Deep learning and machine learning have been popular topics on Parallel Forall recently, so here are some pointers to excellent recent posts for more information. The original cuDNN announcement post provides an introduction to machine learning, deep learning and cuDNN. There are excellent posts on using cuDNN with Caffe for computer vision, with Torch for natural language understanding, on how Baidu uses cuDNN for speech recognition, and on embedded deep learning on Jetson TK1. There is also a recent post about BIDMach, an accelerated framework for machine learning techniques that are not neural network-based (SVMs, K-means, linear regression and so on). Continue reading

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DIGITS: Deep Learning GPU Training System

The hottest area in machine learning today is Deep Learning, which uses Deep Neural Networks (DNNs) to teach computers to detect recognizable concepts in data. Researchers and industry practitioners are using DNNs in image and video classification, computer vision, speech recognition, natural language processing, and audio recognition, among other applications.

The success of DNNs has been greatly accelerated by using GPUs, which have become the platform of choice for training these large, complex DNNs, reducing training time from months to only a few days. The major deep learning software frameworks have incorporated GPU acceleration, including Caffe, Torch7, Theano, and CUDA-Convnet2. Because of the increasing importance of DNNs in both industry and academia and the key role of GPUs, last year NVIDIA introduced cuDNN, a library of primitives for deep neural networks.

Today at the GPU Technology Conference, NVIDIA CEO and co-founder Jen-Hsun Huang introduced DIGITS, the first interactive Deep Learning GPU Training System. DIGITS is a new system for developing, training and visualizing deep neural networks. It puts the power of deep learning into an intuitive browser-based interface, so that data scientists and researchers can quickly design the best DNN for their data using real-time network behavior visualization. DIGITS is open-source software, available on GitHub, so developers can extend or customize it or contribute to the project.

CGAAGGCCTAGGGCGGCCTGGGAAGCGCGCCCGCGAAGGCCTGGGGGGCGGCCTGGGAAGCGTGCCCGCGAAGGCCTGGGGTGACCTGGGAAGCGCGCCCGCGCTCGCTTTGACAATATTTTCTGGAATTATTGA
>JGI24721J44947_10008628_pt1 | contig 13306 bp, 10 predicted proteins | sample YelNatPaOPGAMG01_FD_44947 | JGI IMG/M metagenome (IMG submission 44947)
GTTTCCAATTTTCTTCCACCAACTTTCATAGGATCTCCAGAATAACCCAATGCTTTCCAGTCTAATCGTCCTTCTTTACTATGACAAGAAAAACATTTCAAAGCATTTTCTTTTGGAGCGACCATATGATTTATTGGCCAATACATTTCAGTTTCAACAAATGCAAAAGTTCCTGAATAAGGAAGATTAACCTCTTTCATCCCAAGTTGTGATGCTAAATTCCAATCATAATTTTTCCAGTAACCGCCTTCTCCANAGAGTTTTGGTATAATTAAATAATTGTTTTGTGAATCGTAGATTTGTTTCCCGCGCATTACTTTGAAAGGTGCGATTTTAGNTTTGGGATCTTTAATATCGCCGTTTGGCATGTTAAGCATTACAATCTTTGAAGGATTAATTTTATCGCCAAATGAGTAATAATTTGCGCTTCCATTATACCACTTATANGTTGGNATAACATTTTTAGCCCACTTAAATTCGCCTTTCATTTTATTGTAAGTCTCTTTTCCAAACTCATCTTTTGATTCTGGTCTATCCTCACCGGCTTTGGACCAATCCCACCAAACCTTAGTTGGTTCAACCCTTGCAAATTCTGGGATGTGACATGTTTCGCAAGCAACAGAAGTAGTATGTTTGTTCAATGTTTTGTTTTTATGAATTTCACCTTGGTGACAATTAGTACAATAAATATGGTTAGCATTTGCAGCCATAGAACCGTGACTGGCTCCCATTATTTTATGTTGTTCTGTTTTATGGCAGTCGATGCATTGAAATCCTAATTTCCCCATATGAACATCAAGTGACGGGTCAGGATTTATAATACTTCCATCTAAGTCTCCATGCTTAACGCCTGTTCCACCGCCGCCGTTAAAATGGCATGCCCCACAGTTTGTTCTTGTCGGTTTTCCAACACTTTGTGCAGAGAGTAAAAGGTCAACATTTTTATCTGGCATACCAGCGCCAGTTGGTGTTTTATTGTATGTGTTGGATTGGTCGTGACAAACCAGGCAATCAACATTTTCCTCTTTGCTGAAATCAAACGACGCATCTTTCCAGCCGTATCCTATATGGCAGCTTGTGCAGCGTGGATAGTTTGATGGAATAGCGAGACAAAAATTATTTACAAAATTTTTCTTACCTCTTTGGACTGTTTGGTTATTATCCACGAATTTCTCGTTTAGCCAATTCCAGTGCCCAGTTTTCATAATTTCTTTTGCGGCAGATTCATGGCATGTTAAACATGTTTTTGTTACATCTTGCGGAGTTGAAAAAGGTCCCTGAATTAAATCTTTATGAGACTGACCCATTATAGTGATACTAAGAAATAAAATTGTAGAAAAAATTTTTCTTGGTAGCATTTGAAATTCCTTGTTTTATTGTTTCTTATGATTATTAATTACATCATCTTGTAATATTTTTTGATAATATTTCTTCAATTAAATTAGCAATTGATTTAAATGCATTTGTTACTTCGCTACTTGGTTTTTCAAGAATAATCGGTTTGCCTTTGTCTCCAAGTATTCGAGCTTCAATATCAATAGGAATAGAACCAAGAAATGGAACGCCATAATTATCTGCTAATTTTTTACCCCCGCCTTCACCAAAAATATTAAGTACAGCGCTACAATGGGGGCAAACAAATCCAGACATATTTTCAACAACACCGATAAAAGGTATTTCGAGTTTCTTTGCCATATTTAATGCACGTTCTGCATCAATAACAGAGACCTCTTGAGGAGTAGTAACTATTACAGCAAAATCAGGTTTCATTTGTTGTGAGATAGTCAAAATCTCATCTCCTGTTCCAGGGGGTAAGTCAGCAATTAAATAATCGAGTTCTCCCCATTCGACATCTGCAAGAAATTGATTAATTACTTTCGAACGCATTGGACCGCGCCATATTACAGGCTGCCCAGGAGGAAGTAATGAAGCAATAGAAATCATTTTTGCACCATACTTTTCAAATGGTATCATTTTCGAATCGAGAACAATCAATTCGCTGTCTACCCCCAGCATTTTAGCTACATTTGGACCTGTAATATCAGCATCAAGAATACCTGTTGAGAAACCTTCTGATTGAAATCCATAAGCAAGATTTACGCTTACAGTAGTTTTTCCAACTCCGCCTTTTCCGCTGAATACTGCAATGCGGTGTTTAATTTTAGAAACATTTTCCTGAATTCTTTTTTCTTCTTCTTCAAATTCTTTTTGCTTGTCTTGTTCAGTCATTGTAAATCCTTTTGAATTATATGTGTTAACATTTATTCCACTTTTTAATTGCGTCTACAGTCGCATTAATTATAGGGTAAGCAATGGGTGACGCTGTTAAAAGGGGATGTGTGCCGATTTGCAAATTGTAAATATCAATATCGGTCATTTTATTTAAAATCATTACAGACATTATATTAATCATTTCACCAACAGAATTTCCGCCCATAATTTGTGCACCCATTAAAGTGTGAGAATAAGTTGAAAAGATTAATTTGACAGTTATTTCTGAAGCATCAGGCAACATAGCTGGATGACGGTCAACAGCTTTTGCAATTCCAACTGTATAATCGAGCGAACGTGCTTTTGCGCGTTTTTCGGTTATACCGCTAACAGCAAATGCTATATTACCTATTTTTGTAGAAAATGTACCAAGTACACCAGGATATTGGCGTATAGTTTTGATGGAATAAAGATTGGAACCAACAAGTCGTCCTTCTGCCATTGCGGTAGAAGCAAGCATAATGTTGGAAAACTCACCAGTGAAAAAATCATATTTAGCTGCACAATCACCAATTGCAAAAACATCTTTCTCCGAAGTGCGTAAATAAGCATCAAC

Figure 1: DIGITS console
Figure 1: DIGITS console

Deep Learning is an approach to training and employing multi-layered artificial neural networks to assist in or complete a task without human intervention. DNNs for image classification typically use a combination of convolutional neural network (CNN) layers and fully connected layers made up of artificial neurons tiled so that they respond to overlapping regions of the visual field. Continue reading

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Understanding Natural Language with Deep Neural Networks Using Torch

This post was co-written by Soumith Chintala and Wojciech Zaremba of Facebook AI Research.

Language is the medium of human communication. Giving machines the ability to learn and understand language enables products and possibilities that are not imaginable today.

One can understand language at varying granularities. When you learn a new language, you start with words: understanding their meaning, identifying similar and dissimilar words, and developing a sense of contextual appropriateness of a word. You start with a small dictionary of words, building up your dictionary over time, mentally mapping each newly learned word close to similar words in your dictionary. Once you get familiar with your dictionary of words, you put them together into small sentences, learning grammar and structure. You eventually combine sentences in a sensible way, to write paragraphs and pages. Once you get to this stage, you are comfortable with expressing complicated thoughts in language, letting others understand your thoughts and expression.

As an example, language understanding gives one the ability to understand that the sentences “I’m on my way home.” and “I’m driving back home.” both convey that the speaker is going home.

Word Maps and Language Models

For a machine to understand language, it first has to develop a mental map of words, their meanings and interactions with other words. It needs to build a dictionary of words, and understand where they stand semantically and contextually, compared to other words in their dictionary. To achieve this, each word is mapped to a set of numbers in a high-dimensional space, which are called “word embeddings”. Similar words are close to each other in this number space, and dissimilar words are far apart. Some word embeddings encode mathematical properties such as addition and subtraction (For some examples, see Table 1).

Word embeddings can either be learned in a general-purpose fashion before-hand by reading large amounts of text (like Wikipedia), or specially learned for a particular task (like sentiment analysis). We go into a little more detail on learning word embeddings in a later section.

Table 1: Mikolov et. al. [3] showcase simple additive properties of their word embeddings.
Expression Nearest Token
Paris – France + Italy Rome
bigger – big + cold colder
sushi – Japan + Germany bratwurst
Cu – copper + gold Au
Windows – Microsoft + Google Android